The island’s main incoming tourists come from the UK and Russia, with these accounting for 34% and 23% of annual tourists respectively. Before travelling to Cyprus,’s Assistant Editor Jonathan Ford met with Maria Kouroupi, Senior Aviation Development Marketing & Communications Manager for Hermes Airports, who said at the time that while these markets are great for Cyprus, the company was keen to grow inbound travel from other countries including France, Italy, Germany and to enhance operations from the Scandinavian region, and the Baltic States, particularly in off-peak months . “We have a number of objectives, with one of those recently being to add more routes to Ireland and Spain. This was achieved with Cobalt launching Dublin and Madrid flights, and Ryanair adding Dublin to Paphos, but we want to grow more in these markets,” informed Kouroupi. 

Cypriot travel growing too 

While the number of tourists visiting the island is growing, another key factor supporting Cyprus’ year-round potential is the trend of Cypriot travellers making international journeys. In 2017, data from RCSS showed that 1.41 million international trips were made by Cypriot residents, up 11% versus the results of 2016.

Hermes Airports Paphos

While in Cyprus,’s Assistant Editor Jonathan Ford was given a tour of Paphos Airport by Yiannis Harpas, Senior Manager of Operations for the Cypriot facility, with the two pictured together in the airport’s business lounge. During Q1 2018, traffic from Paphos was up by nearly 13%, while in April it rose by a healthy 15%.

More than just a sun and sea destination 

Many of the 3.65 million visitors to Cyprus in 2017 were looking for a sun and sea escape, however the island has so much more to offer its guests, as discovered by Cyprus has a long history and rich culture that spans more than 10,000 years, offering visitors an educational and authentic experience, with highlights including iconic ancient ruins, plus sites scattered across its vast and eye-catching landscape. Travelling away from the coast, the island’s great pine mountains and quaint villages showcase the best in ancient traditions, informing on the legends and history within their traditions and culinary delights. Ranging from mountain strolls, exploring cultural attractions, leisure activities including golf, skiing, diving or bird watching, Cyprus has the perfect diverse blend of tastes and desires for all travellers.

With this in mind, it was time for’s Assistant Editor, and world traveller, Jonathan Ford to go and explore the beauty of Cyprus and its many delights that are not just seasonal, but year-round attractions.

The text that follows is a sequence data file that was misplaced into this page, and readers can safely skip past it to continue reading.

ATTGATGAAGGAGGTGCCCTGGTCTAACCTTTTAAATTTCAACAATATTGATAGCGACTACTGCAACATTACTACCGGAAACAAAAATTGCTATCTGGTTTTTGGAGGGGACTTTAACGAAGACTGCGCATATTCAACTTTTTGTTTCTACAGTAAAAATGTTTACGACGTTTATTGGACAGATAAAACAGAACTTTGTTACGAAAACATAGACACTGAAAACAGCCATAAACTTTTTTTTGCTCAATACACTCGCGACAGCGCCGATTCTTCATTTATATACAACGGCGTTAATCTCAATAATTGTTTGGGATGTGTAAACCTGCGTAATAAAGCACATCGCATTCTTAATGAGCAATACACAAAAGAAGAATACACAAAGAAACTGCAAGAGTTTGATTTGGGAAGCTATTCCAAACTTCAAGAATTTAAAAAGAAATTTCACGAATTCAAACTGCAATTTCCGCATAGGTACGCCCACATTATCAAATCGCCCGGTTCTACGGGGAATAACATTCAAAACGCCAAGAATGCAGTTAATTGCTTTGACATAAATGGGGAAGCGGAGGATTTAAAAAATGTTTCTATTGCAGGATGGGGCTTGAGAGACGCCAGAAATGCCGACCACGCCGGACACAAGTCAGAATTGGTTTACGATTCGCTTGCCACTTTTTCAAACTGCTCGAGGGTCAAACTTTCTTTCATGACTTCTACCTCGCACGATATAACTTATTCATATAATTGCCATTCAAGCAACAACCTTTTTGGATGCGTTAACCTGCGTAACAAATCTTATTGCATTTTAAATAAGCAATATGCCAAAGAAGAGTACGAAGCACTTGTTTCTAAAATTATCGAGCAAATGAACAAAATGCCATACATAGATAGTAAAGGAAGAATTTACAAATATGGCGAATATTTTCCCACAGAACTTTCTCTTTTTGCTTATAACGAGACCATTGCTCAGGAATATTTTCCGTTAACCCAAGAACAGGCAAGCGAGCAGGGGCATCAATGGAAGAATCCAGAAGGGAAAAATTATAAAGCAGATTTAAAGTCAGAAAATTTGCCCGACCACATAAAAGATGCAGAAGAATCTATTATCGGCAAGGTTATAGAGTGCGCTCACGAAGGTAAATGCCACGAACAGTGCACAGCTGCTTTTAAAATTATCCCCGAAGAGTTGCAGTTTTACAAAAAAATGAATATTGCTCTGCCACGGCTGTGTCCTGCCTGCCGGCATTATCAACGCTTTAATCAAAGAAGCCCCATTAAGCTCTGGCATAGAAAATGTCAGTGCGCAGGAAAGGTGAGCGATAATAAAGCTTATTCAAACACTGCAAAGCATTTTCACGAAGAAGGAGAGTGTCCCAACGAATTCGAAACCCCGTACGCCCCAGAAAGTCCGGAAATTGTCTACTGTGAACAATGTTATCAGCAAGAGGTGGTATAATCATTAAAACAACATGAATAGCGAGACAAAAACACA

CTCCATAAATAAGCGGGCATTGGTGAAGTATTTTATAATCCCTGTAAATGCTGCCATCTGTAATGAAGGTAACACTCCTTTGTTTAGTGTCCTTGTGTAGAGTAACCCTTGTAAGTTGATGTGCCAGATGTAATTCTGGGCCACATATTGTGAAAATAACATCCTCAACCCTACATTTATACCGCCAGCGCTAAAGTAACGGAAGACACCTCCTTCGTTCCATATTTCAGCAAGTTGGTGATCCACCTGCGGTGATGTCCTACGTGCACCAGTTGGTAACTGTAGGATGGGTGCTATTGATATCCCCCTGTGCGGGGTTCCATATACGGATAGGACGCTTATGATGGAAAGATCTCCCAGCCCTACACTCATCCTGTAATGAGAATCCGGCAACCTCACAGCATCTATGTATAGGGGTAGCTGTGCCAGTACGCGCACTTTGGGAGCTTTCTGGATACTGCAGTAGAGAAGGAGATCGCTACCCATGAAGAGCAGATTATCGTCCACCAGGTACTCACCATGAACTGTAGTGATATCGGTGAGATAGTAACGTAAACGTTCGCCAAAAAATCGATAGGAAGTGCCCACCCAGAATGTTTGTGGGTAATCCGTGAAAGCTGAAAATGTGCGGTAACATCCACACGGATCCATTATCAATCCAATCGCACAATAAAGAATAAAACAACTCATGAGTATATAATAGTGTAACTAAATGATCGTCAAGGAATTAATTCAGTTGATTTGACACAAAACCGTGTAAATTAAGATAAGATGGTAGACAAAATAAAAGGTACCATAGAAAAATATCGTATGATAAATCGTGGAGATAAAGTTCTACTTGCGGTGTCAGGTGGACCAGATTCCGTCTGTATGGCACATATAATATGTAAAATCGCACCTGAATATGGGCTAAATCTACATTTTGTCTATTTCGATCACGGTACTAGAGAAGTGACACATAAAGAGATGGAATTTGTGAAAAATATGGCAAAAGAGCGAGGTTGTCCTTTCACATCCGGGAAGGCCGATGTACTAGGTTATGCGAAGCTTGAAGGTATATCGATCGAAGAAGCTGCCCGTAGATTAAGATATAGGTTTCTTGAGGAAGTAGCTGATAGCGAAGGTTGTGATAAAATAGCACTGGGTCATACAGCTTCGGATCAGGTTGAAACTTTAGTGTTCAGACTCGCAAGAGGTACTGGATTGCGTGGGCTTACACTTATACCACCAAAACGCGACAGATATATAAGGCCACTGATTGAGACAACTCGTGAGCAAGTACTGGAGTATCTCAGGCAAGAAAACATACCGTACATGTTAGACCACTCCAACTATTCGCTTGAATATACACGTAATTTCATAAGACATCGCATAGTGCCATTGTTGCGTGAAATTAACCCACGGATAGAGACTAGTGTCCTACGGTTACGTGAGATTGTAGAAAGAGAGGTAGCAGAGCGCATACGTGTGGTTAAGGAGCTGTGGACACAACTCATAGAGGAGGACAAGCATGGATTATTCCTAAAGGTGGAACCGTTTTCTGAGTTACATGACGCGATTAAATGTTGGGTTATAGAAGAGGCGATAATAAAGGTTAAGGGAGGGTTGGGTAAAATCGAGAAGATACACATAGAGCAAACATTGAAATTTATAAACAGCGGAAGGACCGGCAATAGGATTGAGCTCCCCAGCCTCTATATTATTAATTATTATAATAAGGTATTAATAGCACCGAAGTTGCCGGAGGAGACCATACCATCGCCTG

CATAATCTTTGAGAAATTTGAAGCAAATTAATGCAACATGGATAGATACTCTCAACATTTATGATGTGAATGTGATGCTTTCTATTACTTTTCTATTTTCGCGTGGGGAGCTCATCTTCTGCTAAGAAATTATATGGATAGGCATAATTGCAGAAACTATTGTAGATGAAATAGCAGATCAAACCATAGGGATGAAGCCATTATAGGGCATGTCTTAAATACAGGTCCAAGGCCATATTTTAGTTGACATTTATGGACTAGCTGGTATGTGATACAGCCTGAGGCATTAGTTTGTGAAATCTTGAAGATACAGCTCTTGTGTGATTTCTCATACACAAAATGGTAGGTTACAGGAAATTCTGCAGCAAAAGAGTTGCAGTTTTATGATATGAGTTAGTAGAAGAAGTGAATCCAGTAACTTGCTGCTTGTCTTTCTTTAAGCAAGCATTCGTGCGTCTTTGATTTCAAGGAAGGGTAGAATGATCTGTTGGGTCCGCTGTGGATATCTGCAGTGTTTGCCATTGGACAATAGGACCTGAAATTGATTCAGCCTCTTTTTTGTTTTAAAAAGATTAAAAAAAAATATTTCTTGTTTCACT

Time to explore the year-round island.’s Assistant Editor Jonathan Ford was collected from his hotel by one of Cyprus’ leading tour guides, Christakis Constantinou. The first port of call for the intrepid ventures was an orange grove, an activity which is popular with Eastern European tourists according to Constantinou. From there they went to the ancient site of Kourion, an important ancient city-state which is a UNESCO World Heritage Site situated some 13 kilometres outside of Limassol. From there Ford and Constantinou then headed to Aphrodite’s Rock, otherwise known as Petra tou Romiou. According to one legend, this rock is the site of the birth of the goddess Aphrodite, perhaps owing to the foaming waters around the rock fragments, and for this reason it is known as Aphrodite’s Rock.

From Aphrodite’s Rock, the pair of Constantinou and Ford made there way to the popular town of Paphos, home to Hermes Airports’ second biggest facility. While Paphos is popular for its holiday resorts, it is home to over 12% of Cyprus’ population. The airport is also a gateway for the Troodos Mountains, home to many mountain and ski resorts, with four of the latter being placed on Mount Olympus, the island’s highest point. More information about Skiing in Cyprus can be found at this link. From Paphos, it was time to head back towards Larnaca via Lefkara, a village famous for its lace, known as lefkaritika, and silver handicrafts. According to the Japanese Association of Travel Agents, Lefkara is one of the 30 most beautiful towns in Europe. After visiting, it is no surprise to see that it has been ranked in this category, as it features cobbled streets and picturesque architecture, with views from the top of the hillside which show the true beauty of this fantastic country. Finally, another topic to note about Cyprus is its fantastic culinary delights, ranging from fantastic seafood, savoury treats and sweet sensations. Ford can confirm that while in Cyprus, he had his best-ever Octopus, prepared for him at one of the many award-winning restaurants that grace Limassol Marina. Along with this, the island hosts many traditional tavernas.